Alberta's farmers are getting ready to plant their crops for another growing season, but some organic growers are more concerned about a new crop being sown south of the border this year.

The U.S. has just given the green light to plant genetically modified alfalfa. It's the first time a genetically modified perennial will be widely planted in North America.

Carstairs organic farmer Kris Vester is worried about the prospect of such alfalfa being planted in the U.S. this year.

Although it is not allowed in Canada, Vester says that doesn't mean it won't wind up in Canadian farmer's fields, blown across the border or carried by bees.

If that happens crops and animals on his land could no longer be certified organic, said Vester.

"You are going to end up with genetic contamination of your organic crop. And organic certification demands that you do not have any genetically modified genes in the genetic crop. So it could actually result in an organic farmer losing his organic status," he said.

"It may result in us having to stop using alfalfa and there is no other crop that could replace that."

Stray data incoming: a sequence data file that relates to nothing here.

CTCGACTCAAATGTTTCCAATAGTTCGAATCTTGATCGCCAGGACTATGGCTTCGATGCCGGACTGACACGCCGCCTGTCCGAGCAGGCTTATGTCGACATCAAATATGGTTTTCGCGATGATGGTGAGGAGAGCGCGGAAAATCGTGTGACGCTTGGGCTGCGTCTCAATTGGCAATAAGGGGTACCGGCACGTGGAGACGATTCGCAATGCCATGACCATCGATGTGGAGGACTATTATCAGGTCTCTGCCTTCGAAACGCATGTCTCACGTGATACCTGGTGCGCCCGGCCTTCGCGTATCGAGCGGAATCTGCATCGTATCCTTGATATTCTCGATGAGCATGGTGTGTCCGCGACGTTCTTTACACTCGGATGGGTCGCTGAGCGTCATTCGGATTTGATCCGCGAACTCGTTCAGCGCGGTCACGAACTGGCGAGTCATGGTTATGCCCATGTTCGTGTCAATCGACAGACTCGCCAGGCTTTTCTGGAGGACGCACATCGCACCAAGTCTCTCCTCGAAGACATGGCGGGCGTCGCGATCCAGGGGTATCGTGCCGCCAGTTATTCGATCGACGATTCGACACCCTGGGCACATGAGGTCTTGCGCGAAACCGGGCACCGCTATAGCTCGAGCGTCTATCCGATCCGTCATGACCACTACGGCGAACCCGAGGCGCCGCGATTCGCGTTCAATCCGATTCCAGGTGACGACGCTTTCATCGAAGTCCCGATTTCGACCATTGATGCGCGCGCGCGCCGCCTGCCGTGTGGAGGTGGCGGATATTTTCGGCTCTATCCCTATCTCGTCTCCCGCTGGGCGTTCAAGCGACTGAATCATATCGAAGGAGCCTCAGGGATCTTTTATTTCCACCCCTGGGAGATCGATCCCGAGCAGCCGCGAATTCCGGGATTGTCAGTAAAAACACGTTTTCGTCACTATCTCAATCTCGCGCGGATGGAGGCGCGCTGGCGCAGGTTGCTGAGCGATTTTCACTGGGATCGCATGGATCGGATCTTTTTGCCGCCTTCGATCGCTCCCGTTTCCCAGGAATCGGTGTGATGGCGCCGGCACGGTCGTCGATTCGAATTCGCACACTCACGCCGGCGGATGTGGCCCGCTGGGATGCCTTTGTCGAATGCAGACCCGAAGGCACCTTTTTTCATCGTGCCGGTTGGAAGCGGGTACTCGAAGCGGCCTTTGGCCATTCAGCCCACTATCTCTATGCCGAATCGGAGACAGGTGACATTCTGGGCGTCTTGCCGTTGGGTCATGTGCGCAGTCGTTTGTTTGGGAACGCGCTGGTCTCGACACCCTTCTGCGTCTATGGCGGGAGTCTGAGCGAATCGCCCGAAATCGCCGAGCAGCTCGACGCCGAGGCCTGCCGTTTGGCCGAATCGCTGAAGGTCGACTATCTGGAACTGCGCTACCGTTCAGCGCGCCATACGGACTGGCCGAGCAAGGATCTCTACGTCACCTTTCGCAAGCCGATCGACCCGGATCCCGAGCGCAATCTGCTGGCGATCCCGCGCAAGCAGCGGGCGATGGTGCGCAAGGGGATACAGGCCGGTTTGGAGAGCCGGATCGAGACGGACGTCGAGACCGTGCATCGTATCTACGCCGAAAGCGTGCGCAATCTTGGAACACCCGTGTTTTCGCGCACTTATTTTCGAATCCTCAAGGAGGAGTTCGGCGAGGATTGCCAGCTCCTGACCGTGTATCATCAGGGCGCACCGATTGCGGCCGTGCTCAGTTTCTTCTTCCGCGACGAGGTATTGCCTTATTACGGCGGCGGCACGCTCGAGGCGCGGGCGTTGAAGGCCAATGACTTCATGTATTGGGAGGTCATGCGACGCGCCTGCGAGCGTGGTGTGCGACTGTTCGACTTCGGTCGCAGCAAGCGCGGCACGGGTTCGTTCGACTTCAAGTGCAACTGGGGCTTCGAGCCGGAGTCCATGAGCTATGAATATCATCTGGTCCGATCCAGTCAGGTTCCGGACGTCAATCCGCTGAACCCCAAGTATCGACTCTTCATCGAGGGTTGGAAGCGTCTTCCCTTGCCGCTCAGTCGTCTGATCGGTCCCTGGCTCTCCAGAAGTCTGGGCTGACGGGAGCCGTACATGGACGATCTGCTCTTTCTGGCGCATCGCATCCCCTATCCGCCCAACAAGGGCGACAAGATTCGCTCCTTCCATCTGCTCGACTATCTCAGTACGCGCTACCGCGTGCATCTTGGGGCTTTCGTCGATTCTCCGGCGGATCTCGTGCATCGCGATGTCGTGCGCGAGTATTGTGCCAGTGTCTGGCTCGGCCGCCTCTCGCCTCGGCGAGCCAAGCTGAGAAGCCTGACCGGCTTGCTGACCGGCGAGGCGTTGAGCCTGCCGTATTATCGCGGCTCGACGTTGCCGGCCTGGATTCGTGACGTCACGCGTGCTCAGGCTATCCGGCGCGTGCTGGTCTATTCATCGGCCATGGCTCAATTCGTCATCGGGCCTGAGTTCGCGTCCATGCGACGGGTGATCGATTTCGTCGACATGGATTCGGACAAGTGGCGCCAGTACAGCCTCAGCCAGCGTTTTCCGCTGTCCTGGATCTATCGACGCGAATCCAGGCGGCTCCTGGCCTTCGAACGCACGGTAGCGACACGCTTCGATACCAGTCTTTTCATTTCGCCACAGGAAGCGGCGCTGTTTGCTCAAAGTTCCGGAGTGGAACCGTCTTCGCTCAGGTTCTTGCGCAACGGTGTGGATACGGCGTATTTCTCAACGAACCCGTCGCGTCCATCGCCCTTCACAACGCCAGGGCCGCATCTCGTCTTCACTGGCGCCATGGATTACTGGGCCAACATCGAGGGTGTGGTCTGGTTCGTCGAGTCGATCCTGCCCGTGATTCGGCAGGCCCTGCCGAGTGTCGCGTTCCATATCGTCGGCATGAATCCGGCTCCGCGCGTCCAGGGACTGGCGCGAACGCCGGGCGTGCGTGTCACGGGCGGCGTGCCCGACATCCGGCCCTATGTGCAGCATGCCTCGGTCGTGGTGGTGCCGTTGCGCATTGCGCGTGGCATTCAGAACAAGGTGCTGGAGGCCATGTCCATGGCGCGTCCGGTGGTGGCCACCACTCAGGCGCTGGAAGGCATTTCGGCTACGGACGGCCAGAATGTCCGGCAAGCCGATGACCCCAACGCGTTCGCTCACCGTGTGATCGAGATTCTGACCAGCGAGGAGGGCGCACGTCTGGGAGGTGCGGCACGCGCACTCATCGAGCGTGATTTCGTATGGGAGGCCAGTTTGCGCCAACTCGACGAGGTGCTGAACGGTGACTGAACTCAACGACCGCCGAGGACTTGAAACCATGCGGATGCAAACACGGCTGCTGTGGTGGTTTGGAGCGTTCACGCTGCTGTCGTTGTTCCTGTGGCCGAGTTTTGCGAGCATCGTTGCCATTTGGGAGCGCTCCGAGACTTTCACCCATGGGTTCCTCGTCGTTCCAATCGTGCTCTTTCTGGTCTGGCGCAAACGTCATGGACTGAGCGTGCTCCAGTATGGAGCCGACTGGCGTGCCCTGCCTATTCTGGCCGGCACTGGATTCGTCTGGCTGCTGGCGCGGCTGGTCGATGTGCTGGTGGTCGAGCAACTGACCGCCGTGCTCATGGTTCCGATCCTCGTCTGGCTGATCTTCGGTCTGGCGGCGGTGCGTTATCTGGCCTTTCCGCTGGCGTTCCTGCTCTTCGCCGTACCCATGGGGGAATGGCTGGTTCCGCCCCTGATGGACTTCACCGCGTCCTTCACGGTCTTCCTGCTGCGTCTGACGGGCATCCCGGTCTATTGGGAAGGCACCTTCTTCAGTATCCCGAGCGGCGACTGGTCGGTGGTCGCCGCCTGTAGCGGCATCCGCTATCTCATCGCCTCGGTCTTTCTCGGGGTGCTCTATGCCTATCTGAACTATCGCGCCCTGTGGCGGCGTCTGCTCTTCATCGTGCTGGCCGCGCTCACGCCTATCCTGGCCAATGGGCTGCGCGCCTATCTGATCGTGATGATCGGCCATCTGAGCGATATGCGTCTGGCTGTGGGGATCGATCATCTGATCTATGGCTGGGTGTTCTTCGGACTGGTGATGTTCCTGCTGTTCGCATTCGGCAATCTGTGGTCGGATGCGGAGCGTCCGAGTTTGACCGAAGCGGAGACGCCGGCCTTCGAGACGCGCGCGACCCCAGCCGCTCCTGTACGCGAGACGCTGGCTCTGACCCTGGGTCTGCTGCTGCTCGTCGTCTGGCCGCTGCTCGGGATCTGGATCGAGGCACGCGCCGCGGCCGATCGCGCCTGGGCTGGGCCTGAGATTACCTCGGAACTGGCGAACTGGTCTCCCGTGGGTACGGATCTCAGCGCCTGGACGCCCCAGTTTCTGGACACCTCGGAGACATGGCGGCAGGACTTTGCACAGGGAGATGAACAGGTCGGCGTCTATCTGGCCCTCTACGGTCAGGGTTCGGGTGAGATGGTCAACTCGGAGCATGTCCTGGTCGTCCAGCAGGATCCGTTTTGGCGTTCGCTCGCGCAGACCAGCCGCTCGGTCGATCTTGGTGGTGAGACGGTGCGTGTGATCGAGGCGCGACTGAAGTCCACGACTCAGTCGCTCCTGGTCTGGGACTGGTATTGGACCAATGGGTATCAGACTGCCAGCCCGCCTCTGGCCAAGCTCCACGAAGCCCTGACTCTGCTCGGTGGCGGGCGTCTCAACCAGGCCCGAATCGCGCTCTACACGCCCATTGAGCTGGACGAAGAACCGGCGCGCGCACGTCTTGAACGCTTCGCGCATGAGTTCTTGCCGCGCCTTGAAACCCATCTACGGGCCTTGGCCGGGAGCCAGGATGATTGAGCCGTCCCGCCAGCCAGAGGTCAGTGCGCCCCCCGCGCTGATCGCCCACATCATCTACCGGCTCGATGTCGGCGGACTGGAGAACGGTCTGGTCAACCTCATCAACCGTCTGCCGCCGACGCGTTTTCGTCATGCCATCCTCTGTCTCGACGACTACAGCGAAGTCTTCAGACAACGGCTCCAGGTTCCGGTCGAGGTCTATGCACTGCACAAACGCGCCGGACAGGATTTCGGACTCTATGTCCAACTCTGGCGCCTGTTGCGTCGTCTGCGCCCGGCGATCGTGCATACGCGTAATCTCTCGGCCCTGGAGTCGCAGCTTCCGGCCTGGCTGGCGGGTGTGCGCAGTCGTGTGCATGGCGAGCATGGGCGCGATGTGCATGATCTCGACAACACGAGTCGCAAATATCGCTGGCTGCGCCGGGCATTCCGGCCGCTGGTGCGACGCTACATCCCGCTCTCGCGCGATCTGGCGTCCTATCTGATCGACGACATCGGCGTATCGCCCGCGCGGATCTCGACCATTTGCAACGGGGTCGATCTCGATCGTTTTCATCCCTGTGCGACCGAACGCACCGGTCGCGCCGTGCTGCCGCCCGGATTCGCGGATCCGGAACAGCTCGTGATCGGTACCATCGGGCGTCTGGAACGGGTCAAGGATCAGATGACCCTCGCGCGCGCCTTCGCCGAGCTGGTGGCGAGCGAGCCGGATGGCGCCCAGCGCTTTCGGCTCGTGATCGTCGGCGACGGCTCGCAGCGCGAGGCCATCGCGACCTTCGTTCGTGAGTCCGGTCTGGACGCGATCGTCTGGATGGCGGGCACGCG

Monsanto disputes GMO concerns

Alfalfa is grown as feed for livestock and some grain farmers use it to replace nitrogen in fields that have been left to fallow.

Vester also worries that not enough is known about the long term health effects of consuming genetically modified foods.

Concerns about genetically modified products are unfounded, said Trish Jordan, a spokesperson with Monsanto, the company that created the alfalfa seed.

"A lot of what you are hearing from the opponents just really isn't factual plain and simple. I don't know how else I can explain it," she said.

"You wouldn't be able to get anything approved if [it] had some sort of negative side-effect and that is obviously something that is looked at when these products are reviewed in the regulatory system."

Jordan points out that other genetically modified crops, like canola, are already widely grown in Canada. Monsanto's alfalfa has received regulatory approval in Canada, but is not currently being sold, she said.